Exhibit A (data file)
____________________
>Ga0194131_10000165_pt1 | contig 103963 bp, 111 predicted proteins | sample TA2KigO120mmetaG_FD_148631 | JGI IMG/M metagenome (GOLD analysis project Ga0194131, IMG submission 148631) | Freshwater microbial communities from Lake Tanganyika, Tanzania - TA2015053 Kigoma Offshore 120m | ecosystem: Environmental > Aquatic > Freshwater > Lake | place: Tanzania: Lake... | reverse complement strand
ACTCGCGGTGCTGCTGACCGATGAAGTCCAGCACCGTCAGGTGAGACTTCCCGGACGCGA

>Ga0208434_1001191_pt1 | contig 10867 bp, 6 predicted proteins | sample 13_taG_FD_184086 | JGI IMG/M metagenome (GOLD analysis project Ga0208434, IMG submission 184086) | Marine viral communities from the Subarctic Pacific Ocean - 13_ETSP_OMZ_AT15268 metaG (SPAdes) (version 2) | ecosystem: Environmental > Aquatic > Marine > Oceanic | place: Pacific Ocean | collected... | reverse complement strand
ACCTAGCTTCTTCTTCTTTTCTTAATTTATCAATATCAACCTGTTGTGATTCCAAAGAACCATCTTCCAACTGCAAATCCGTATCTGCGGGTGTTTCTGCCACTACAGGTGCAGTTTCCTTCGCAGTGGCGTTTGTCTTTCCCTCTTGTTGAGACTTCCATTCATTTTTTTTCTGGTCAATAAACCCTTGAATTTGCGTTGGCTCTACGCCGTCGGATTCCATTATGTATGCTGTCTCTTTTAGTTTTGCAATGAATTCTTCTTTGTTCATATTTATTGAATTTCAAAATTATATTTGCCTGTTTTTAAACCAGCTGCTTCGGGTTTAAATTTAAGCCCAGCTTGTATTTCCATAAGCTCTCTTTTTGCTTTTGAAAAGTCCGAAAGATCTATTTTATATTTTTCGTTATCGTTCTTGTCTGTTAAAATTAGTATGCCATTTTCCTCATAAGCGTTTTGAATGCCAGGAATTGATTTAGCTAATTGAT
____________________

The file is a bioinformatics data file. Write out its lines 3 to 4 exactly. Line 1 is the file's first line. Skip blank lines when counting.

>Ga0208434_1001191_pt1 | contig 10867 bp, 6 predicted proteins | sample 13_taG_FD_184086 | JGI IMG/M metagenome (GOLD analysis project Ga0208434, IMG submission 184086) | Marine viral communities from the Subarctic Pacific Ocean - 13_ETSP_OMZ_AT15268 metaG (SPAdes) (version 2) | ecosystem: Environmental > Aquatic > Marine > Oceanic | place: Pacific Ocean | collected... | reverse complement strand
ACCTAGCTTCTTCTTCTTTTCTTAATTTATCAATATCAACCTGTTGTGATTCCAAAGAACCATCTTCCAACTGCAAATCCGTATCTGCGGGTGTTTCTGCCACTACAGGTGCAGTTTCCTTCGCAGTGGCGTTTGTCTTTCCCTCTTGTTGAGACTTCCATTCATTTTTTTTCTGGTCAATAAACCCTTGAATTTGCGTTGGCTCTACGCCGTCGGATTCCATTATGTATGCTGTCTCTTTTAGTTTTGCAATGAATTCTTCTTTGTTCATATTTATTGAATTTCAAAATTATATTTGCCTGTTTTTAAACCAGCTGCTTCGGGTTTAAATTTAAGCCCAGCTTGTATTTCCATAAGCTCTCTTTTTGCTTTTGAAAAGTCCGAAAGATCTATTTTATATTTTTCGTTATCGTTCTTGTCTGTTAAAATTAGTATGCCATTTTCCTCATAAGCGTTTTGAATGCCAGGAATTGATTTAGCTAATTGAT